In Silas Marner, what is Silas' vocation?

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This question can be answered with reference to the second paragraph of Chapter 1. Having introduced the setting and the time period within which the story was set, the narrator then introduces the main character to her readers in the following way:

In the early years of this century, such...

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This question can be answered with reference to the second paragraph of Chapter 1. Having introduced the setting and the time period within which the story was set, the narrator then introduces the main character to her readers in the following way:

In the early years of this century, such a linen-weaver, named Silas Marner, worked at his vocation in a stone cottage that stood among the nutty hedgerows near the village of Raveloe, and not far from the edge of a deserted stone-pit.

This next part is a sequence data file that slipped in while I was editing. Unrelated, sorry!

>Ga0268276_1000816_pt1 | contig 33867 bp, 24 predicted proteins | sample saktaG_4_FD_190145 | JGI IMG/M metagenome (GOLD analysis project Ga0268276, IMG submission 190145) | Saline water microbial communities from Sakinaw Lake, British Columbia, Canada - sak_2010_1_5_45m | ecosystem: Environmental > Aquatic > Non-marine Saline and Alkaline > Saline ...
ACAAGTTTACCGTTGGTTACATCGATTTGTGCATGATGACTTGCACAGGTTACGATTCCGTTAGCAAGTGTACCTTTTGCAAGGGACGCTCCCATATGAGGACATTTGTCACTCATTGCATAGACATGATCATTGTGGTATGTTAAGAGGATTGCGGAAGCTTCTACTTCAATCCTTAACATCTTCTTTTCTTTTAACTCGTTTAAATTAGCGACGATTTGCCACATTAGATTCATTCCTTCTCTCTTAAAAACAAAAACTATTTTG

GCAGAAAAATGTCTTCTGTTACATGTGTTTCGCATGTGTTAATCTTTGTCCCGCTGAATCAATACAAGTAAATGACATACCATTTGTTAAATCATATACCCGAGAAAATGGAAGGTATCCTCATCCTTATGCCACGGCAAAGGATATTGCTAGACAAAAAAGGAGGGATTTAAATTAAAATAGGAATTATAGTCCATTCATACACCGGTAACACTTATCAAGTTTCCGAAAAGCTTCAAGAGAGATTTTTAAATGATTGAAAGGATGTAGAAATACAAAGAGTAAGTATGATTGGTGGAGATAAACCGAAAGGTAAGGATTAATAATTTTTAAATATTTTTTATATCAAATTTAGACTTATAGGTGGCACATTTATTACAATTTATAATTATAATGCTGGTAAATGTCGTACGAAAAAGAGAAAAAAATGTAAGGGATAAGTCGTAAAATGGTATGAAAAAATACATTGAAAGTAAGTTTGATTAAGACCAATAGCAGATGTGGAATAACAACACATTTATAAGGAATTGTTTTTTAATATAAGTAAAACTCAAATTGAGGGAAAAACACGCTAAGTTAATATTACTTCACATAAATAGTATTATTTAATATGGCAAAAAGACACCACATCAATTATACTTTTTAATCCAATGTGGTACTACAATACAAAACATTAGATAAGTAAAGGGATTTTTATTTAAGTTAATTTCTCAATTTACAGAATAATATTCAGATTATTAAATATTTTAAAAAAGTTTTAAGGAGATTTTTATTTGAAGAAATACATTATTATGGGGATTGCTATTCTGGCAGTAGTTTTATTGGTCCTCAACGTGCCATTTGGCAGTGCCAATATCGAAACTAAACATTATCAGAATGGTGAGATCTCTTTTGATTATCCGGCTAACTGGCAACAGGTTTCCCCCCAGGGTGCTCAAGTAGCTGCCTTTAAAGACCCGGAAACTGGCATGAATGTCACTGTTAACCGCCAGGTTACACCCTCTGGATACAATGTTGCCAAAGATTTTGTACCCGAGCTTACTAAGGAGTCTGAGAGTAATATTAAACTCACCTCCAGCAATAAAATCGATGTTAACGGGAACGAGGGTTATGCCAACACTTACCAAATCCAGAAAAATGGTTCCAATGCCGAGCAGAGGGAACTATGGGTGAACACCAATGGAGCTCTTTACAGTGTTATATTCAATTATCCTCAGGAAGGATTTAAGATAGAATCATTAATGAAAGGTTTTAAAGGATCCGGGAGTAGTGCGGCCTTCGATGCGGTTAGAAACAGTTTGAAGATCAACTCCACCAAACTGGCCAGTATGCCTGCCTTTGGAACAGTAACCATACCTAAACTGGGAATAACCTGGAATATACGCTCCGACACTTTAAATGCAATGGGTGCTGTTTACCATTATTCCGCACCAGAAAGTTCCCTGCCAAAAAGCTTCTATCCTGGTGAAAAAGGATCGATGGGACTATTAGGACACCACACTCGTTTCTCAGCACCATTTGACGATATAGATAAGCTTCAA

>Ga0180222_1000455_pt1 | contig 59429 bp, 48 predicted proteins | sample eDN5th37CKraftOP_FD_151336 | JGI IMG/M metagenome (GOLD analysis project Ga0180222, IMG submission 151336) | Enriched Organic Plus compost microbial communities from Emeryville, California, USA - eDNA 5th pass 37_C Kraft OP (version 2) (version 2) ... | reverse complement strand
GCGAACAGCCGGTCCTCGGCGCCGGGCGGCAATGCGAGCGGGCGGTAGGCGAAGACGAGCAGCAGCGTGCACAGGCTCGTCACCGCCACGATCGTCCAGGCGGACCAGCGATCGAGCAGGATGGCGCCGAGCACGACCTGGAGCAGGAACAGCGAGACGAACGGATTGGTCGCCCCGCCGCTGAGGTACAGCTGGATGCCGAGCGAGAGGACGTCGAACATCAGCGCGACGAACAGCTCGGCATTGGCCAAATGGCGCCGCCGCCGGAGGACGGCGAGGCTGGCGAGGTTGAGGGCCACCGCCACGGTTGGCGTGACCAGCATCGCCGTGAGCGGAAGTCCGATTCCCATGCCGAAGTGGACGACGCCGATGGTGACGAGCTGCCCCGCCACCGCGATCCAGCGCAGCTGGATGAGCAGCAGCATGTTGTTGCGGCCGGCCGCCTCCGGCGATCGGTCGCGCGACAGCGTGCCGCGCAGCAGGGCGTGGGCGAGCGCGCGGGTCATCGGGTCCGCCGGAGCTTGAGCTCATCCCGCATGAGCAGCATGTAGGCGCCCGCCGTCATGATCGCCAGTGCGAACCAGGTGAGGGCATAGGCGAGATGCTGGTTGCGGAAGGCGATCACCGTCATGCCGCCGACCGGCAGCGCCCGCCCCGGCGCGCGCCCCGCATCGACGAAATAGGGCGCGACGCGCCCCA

Silas Marner was therefore a "linen-weaver" who worked in his stone cottage near Raveloe, and was one of the linen-weavers that Eliot talks about in her opening paragraph. She describes that weavers appeared almost alien because of the paleness of their skin through staying indoors so much working on their machines, and certainly Silas Marner is no exception. As a weaver, he spends the majority of each day inside, away from light, working on his loom, weaving, and as a result has rather an odd appearance.

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